Extractions Wisdom Tooth Extractions

Wisdom Tooth Extractions


If your dentist recommends extracting your wisdom teeth, you might be wondering if it’s really necessary, or what the procedure and recovery might entail. You’ll probably get a referral to an oral surgeon, and your oral surgeon can explain the procedure and recovery, and your dentist will explain their reasons for recommending the procedure, but it can help to have some background information as you make your decision and plan your wisdom tooth extraction.


The wisdom teeth are the third molars at the very back of the mouth. In most people, they appear between the ages of 17 and 25, and they’re often detected on x-rays; in many cases, the teeth remain impacted in the jawbone, which is why they can’t be spotted by the naked eye. Because these teeth are so far back in the mouth, they may not erupt normally and may remain trapped beneath the jawbone or just beneath the gums, which can cause pain and soreness. Their close quarters might also cause the wisdom teeth to erupt at an improper angle, causing them to exert pressure on the surrounding teeth.


These issues can also arise in people who have smaller mouths; even if there are no issues at present, your dentist can determine from x-rays whether your wisdom teeth can be expected to cause problems and might recommend extraction before any symptoms arise. When the wisdom teeth do erupt, their inconvenient location can make it difficult, if not impossible, to reach the teeth with a toothbrush and dental floss, encouraging tooth decay and gum disease. To prevent this, your dentist might recommend extracting your wisdom teeth even if they seem fine.


When you meet with your oral surgeon, make sure to review any medical conditions you have and provide a list of any medications you take. Don’t be afraid to ask any questions you have before surgery. Discuss your anesthesia choices, which range from local anesthesia that numbs the area to complete sedation, and make sure to plan some time off from work or school so you can recover after surgery. If you’re opting for sedation, make sure you arrange for a ride home, and tend to any child or pet care or other immediate responsibilities. Most patients are able to resume normal activity within about a week after a wisdom tooth extraction.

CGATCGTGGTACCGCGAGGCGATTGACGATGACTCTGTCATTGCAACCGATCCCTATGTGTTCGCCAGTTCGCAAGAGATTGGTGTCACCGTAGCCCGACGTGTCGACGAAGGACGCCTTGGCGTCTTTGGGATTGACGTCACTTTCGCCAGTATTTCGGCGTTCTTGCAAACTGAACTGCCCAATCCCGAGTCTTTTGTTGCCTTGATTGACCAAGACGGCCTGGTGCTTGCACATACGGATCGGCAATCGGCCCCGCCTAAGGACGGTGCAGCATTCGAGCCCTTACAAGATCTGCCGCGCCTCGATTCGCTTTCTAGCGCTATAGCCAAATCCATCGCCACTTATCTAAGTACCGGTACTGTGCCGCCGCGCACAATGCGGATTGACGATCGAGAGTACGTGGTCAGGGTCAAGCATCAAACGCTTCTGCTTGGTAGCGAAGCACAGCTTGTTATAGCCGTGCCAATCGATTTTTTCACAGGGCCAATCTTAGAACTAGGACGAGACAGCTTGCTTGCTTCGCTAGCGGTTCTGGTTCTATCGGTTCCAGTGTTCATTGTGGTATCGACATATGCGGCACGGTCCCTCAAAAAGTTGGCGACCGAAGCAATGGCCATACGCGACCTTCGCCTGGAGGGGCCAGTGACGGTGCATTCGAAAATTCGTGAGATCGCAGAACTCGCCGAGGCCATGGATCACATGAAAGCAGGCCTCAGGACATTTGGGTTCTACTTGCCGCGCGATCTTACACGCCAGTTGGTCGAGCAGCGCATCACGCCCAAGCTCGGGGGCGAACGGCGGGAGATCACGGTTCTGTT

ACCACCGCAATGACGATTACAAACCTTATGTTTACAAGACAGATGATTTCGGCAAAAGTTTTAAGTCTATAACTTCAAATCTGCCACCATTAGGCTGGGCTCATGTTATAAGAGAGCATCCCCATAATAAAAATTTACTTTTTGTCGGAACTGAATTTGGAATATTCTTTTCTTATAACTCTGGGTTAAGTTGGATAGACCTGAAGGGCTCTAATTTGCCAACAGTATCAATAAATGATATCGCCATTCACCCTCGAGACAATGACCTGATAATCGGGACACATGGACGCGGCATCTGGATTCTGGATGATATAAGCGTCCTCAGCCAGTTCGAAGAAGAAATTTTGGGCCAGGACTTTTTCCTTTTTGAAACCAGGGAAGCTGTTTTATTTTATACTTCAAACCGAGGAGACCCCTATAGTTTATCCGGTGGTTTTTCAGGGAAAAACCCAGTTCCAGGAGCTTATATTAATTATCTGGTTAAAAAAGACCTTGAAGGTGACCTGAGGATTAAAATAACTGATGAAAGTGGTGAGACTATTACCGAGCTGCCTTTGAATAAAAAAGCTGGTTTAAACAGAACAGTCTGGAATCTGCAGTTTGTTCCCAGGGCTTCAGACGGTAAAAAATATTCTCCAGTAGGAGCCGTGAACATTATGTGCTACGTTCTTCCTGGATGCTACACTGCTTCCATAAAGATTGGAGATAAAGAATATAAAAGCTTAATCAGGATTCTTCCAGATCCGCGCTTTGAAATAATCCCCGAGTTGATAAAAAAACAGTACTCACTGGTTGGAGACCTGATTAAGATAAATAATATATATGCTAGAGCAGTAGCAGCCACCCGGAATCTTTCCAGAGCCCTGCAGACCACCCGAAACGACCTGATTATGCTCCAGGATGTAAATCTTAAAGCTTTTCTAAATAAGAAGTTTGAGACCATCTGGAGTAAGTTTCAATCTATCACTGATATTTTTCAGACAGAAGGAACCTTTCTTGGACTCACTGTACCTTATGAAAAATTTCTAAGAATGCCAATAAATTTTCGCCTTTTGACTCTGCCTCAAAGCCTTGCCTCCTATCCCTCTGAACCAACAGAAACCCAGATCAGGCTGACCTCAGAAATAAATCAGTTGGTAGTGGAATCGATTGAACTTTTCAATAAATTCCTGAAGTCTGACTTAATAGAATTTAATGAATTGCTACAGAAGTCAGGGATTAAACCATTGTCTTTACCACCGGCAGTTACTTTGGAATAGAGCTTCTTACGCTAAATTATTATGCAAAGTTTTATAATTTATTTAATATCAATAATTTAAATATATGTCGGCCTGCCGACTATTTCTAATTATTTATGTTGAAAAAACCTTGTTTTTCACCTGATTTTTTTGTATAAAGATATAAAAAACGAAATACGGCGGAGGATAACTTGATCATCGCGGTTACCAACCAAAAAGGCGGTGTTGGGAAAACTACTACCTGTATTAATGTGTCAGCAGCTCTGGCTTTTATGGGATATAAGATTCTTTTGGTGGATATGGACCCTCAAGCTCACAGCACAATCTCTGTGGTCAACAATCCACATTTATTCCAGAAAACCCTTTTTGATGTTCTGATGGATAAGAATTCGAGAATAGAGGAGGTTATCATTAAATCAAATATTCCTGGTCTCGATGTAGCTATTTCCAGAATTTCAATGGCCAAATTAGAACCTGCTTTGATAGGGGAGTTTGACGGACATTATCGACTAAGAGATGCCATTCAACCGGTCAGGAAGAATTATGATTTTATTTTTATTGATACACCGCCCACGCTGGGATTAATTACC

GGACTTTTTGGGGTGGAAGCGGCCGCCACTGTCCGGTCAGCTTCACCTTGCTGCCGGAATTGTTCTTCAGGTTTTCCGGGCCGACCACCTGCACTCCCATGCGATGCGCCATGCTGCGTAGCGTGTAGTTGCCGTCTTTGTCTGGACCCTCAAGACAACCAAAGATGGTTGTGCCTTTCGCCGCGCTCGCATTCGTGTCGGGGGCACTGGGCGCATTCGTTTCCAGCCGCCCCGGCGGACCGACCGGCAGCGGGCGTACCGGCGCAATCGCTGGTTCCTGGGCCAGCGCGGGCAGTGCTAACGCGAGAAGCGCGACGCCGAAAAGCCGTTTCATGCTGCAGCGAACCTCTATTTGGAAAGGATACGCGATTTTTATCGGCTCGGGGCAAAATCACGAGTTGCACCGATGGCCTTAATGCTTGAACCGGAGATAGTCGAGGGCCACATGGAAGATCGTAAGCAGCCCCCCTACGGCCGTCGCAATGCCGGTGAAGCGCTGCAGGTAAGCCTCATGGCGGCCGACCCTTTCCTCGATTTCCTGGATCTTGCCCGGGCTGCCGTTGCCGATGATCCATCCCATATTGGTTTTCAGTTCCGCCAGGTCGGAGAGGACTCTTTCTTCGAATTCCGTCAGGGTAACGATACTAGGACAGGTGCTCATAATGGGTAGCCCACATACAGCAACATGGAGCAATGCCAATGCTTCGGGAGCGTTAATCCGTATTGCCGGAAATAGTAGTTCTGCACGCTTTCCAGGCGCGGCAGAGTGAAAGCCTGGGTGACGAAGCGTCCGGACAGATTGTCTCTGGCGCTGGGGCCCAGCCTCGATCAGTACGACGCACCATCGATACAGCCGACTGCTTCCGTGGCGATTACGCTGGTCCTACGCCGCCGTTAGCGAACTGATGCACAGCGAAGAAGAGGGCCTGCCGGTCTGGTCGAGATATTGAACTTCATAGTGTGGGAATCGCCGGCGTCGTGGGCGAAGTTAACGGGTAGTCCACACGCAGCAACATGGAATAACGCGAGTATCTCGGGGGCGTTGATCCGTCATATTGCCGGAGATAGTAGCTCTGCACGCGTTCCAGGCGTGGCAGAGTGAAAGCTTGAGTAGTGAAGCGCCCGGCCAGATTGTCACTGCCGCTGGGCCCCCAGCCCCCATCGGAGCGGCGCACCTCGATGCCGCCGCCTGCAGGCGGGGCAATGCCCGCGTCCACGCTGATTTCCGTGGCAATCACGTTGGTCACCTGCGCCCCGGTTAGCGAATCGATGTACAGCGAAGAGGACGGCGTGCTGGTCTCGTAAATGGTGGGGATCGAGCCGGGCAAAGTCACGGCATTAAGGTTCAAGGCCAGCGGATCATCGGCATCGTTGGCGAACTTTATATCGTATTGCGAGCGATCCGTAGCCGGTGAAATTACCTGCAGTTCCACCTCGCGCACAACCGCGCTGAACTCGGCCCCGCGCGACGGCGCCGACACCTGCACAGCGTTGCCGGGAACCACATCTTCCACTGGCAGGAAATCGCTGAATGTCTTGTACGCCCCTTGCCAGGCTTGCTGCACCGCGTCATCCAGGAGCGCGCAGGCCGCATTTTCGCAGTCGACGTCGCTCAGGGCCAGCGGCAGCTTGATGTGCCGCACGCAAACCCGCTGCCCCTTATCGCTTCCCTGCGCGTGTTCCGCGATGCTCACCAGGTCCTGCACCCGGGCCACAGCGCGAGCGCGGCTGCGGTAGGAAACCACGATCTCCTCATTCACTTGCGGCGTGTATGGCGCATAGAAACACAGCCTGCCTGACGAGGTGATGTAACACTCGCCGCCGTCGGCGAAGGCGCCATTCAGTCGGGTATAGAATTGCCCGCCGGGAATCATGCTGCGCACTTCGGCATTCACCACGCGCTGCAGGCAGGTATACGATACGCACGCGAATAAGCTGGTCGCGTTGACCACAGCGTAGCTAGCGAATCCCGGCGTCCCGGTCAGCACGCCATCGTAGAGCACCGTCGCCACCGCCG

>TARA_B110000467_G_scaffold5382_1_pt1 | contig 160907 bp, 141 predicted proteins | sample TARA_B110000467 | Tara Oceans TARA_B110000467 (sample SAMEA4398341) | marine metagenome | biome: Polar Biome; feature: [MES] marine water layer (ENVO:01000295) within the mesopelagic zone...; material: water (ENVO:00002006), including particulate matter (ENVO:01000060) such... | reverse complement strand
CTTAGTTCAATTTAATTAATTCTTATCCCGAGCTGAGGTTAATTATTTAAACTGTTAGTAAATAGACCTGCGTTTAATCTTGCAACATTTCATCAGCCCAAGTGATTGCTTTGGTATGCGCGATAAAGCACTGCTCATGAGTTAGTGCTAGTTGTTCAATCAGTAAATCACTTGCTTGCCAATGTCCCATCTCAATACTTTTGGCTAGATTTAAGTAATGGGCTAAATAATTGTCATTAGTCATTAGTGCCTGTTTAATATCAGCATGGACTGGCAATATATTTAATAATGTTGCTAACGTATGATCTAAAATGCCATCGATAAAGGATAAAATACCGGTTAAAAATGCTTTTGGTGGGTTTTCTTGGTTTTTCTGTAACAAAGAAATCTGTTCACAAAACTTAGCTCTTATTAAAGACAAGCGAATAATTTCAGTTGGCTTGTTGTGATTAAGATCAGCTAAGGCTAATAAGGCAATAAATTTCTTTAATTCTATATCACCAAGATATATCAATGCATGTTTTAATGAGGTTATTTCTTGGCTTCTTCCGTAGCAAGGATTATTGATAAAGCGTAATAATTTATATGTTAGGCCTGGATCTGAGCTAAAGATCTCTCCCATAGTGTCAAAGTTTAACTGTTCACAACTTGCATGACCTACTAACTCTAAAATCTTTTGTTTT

The surgery itself usually takes under an hour. Most people report mild to no pain following surgery but may feel discomfort and have some swelling in the area for a few days after surgery, and it takes a few weeks to completely heal. Following your dentist’s instructions for post-surgical care will help you heal efficiently and thoroughly. Using an ice pack on the face can help with swelling, and moist heat applied to the jaw can help with swelling.


Gently exercising the jaw by opening and closing it will help diminish the soreness that often follows oral surgery, and prescription medication will be prescribed to help with pain and reduce swelling, though some patients find over-the-counter medications sufficient. You’ll want to maintain a soft diet for a few days, and make sure to stay hydrated while you heal. If you notice that swelling isn’t improving after a week, or if you have a fever at any point in your recovery, call your dentist.


You can clean your mouth by gently rinsing with saltwater, but make sure not to spit or rinse forcefully, as these motions could dislodge your blood clots and lead to a painful dry socket. Smoking or sucking drinks through a straw can also lead to a dry socket and should be avoided for the first week or so after a wisdom tooth extraction.

Extractions How Much Does Tooth Extraction Cost